The aroma of the smoke from certain types of wood used in the abuhan creates a rich, smokey flavor on food that the modern method cannot replicate.

Our Newly Renovated Shop

Check out the items we have for sale in our newly made-over shop in PatisTito Garden Café.

Aside from hard to find local antique items and Philippine folk art, our shop in San Pablo City, Laguna sells blankets and table linens designed by Patis Tesoro, organic pain relievers, roasted coffee beans, bottles of raw honey from Palawan, creamy organic peanut butter and natural cleaners and deodorizers. 

We will include some photos of our goods soon! Meanwhile, here is a snapshot of our newly-renovated shop. We are excited to see you soon! 

Free Adobo Recipe from The Adobo Book

In The Adobo Book by Alejandro and Reyes-Lumen (2004), Felice Prudente Sta. Maria contributed "An adobo chronicle" which offers the etymology of our national dish:

"Adobo traces its etymology to the French verb "adobar" that originally means "to dress a knight in armor." The word traveled from Sir Lancelot's realm to El Cid's. In Spanish, it became adobar, where it retains its original definition plus the extended meaning - "to dress meat." Light pickling in vinegar and packing in lard extend adobo's edibility thereby making it a popular dish especially during hunting and traveling." 

In the same book, Patis Tesoro's recipe of a spicy version was included whereby she innovated upon Sonny Tinio's Adobo Antigo. Below is the page featuring your free recipe.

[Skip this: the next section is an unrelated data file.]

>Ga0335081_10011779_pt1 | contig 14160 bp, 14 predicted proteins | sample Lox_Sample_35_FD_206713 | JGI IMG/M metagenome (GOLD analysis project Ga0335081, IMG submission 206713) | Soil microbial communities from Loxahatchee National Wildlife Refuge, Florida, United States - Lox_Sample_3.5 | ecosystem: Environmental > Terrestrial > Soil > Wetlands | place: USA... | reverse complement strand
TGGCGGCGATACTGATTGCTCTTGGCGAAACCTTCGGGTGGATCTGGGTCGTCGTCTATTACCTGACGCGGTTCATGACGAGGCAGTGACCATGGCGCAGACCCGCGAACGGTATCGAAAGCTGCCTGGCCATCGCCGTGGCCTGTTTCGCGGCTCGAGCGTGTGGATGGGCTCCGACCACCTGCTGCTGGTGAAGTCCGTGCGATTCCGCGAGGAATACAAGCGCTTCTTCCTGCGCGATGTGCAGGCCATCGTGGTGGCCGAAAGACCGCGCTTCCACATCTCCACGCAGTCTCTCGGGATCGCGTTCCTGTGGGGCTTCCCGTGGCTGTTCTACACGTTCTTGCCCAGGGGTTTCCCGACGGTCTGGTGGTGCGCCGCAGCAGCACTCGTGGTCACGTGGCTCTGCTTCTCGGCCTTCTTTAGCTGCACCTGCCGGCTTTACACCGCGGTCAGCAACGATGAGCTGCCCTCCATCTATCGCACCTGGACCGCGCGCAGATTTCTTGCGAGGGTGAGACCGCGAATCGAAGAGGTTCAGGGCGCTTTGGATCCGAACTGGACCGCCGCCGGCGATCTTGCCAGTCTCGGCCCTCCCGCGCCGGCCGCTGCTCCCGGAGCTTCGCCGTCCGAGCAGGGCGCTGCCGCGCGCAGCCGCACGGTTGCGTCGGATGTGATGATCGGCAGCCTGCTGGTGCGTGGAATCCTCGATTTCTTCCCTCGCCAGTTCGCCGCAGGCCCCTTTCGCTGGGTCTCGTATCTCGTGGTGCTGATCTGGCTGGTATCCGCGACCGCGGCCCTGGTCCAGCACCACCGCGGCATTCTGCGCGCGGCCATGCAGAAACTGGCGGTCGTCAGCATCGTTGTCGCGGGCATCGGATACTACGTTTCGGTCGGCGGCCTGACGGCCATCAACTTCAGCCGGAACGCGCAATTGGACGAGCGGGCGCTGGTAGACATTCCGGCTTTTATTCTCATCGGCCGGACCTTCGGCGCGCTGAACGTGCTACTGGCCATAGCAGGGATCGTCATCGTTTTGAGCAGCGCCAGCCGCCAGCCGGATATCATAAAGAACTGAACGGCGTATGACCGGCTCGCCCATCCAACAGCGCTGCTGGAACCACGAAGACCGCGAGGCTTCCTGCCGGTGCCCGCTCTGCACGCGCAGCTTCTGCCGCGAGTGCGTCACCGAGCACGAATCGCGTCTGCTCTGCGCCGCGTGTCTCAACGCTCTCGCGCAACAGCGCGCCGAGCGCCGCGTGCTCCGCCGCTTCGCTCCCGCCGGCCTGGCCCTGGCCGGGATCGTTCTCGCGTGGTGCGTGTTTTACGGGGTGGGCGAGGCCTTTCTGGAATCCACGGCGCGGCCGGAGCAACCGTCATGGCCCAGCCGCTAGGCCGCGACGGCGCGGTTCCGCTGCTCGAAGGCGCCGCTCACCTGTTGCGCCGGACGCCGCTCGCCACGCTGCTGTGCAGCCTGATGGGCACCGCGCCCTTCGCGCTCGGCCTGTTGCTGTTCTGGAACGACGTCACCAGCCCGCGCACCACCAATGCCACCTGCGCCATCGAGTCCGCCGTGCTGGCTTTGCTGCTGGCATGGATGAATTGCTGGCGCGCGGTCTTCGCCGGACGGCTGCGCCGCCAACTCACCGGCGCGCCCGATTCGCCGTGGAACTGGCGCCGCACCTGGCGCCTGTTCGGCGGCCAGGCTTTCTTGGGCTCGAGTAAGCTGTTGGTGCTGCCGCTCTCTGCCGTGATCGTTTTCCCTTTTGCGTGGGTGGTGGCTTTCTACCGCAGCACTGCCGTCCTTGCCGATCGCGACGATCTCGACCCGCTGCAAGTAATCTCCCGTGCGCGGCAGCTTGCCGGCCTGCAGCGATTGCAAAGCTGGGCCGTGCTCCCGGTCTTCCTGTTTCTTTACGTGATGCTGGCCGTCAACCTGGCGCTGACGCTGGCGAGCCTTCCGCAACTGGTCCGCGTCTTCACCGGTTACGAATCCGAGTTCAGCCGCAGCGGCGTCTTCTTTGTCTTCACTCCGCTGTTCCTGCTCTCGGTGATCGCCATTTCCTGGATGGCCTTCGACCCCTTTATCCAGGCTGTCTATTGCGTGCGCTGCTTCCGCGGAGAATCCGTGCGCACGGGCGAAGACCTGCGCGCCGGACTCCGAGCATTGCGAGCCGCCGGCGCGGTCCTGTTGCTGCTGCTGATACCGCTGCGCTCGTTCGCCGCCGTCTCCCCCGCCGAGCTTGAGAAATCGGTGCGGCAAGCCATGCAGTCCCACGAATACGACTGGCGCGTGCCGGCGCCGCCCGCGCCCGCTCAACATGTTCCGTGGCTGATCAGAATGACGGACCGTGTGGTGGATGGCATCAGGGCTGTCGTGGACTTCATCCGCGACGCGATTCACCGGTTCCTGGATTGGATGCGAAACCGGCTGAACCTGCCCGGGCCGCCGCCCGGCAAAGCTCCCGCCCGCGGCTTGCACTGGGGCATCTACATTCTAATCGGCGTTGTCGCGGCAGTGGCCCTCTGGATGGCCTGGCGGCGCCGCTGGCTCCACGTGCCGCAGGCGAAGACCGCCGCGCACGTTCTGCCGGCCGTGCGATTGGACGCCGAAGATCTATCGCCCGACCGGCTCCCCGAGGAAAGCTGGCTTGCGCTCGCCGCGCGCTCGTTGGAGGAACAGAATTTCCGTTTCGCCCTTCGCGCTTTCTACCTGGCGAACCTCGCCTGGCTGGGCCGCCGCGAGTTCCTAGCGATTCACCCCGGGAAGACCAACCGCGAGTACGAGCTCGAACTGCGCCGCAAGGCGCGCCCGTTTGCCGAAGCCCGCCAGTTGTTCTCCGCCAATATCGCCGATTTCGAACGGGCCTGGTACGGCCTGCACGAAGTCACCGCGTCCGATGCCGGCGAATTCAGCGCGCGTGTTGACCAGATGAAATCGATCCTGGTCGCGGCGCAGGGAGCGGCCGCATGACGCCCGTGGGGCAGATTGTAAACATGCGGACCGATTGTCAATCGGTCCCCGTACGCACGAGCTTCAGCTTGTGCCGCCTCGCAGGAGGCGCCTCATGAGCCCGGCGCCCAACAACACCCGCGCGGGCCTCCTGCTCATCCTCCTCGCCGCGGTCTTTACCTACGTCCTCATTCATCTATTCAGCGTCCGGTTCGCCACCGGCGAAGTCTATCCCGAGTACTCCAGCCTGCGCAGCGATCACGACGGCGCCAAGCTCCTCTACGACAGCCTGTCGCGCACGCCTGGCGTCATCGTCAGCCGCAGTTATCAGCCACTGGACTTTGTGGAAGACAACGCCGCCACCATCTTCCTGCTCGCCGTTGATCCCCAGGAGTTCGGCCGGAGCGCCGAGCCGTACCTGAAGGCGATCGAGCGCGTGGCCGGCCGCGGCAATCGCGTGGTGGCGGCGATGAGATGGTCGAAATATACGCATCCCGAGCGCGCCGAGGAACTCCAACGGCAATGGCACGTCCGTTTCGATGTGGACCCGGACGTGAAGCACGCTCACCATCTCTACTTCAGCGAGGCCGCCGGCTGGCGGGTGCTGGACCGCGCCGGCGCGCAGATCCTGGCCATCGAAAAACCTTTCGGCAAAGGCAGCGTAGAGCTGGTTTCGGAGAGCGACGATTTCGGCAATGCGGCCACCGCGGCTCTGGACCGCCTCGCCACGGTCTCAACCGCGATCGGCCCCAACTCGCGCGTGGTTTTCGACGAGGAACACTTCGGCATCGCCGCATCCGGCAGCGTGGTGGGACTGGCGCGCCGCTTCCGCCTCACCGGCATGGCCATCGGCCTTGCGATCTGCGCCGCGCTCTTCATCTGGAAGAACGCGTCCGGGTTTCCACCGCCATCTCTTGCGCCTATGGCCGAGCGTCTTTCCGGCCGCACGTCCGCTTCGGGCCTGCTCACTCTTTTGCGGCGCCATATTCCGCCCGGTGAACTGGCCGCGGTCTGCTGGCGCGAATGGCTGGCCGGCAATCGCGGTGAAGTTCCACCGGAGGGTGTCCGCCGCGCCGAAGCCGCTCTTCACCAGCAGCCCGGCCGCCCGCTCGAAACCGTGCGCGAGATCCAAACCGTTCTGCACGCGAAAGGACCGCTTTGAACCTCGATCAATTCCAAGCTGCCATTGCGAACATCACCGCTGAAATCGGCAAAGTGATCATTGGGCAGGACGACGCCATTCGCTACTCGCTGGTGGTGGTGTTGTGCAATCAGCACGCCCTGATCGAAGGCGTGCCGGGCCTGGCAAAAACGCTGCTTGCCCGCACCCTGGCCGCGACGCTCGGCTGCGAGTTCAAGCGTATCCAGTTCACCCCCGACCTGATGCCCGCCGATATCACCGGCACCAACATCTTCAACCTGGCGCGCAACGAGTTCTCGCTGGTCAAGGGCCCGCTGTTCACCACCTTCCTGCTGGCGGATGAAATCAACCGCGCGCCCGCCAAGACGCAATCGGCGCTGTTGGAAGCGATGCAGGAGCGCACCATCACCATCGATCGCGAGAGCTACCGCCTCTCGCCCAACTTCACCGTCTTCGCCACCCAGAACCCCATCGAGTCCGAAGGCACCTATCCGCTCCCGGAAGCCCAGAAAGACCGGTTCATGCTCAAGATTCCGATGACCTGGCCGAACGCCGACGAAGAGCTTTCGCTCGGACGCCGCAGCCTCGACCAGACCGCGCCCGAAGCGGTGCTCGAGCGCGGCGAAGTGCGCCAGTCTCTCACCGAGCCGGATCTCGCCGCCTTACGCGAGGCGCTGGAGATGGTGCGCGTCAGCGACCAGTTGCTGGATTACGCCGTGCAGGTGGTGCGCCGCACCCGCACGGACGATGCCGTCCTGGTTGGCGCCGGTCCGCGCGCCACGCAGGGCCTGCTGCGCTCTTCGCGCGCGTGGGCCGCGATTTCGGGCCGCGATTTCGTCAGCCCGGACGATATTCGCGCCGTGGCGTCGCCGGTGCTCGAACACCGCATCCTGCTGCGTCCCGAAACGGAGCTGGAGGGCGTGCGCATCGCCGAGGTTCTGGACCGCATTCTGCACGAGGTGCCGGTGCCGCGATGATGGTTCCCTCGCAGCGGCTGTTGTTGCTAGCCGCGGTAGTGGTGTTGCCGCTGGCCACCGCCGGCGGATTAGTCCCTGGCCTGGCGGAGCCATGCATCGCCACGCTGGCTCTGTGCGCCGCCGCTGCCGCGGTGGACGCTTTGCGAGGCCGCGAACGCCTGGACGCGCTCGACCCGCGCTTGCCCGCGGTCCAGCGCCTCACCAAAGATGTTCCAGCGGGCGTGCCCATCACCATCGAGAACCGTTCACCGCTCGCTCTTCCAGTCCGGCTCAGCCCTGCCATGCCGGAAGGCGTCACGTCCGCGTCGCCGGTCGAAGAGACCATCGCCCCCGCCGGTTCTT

At PatisTito Garden Café, our chosen rendition is the Pininyahang Adobo. Chicken and pork marinated in pineapple juices, sauteed then simmered until the meats drop off the bone and topped with pineapple tidbits and quail eggs.

Check out the Café Menu and contact us for inquiries and reservations. 

Beef Mechado

Beef Mechado is originally a Spanish dish adopted by Filipinos hundreds of years ago. Use fatty portions of beef to keep it moist & slow cooking in a palayok brings out the superb flavors of beef with big slices of potatoes, red pepper, carrots & diced tomatoes. Digestive biscuits added at the last moment gives a thicker, sweeter texture to the sauce.

Order one day ahead at PatisTito Garden Café for a hearty family meal.


Salt Banga

The best salt in the world for me is Philippine Sea salt as it is local, purely organic, full of minerals needed for health, and I only use this salt in cooking food in PatisTito Garden Café. The terra cotta containers are perfect for salt as it is porous & allows air to breathe in and out of its container, preventing the salt from turning into water again.

These Philippine hand-made terra cotta containers called "Banga" are kiln fired & handmade for centuries. It is traditionally used as vessels for salt, salted fish (bagoong), vinegar-making (fermentation) & meat or fish before the invention of the refrigerator. It's making an awesome comeback as pots for plants today.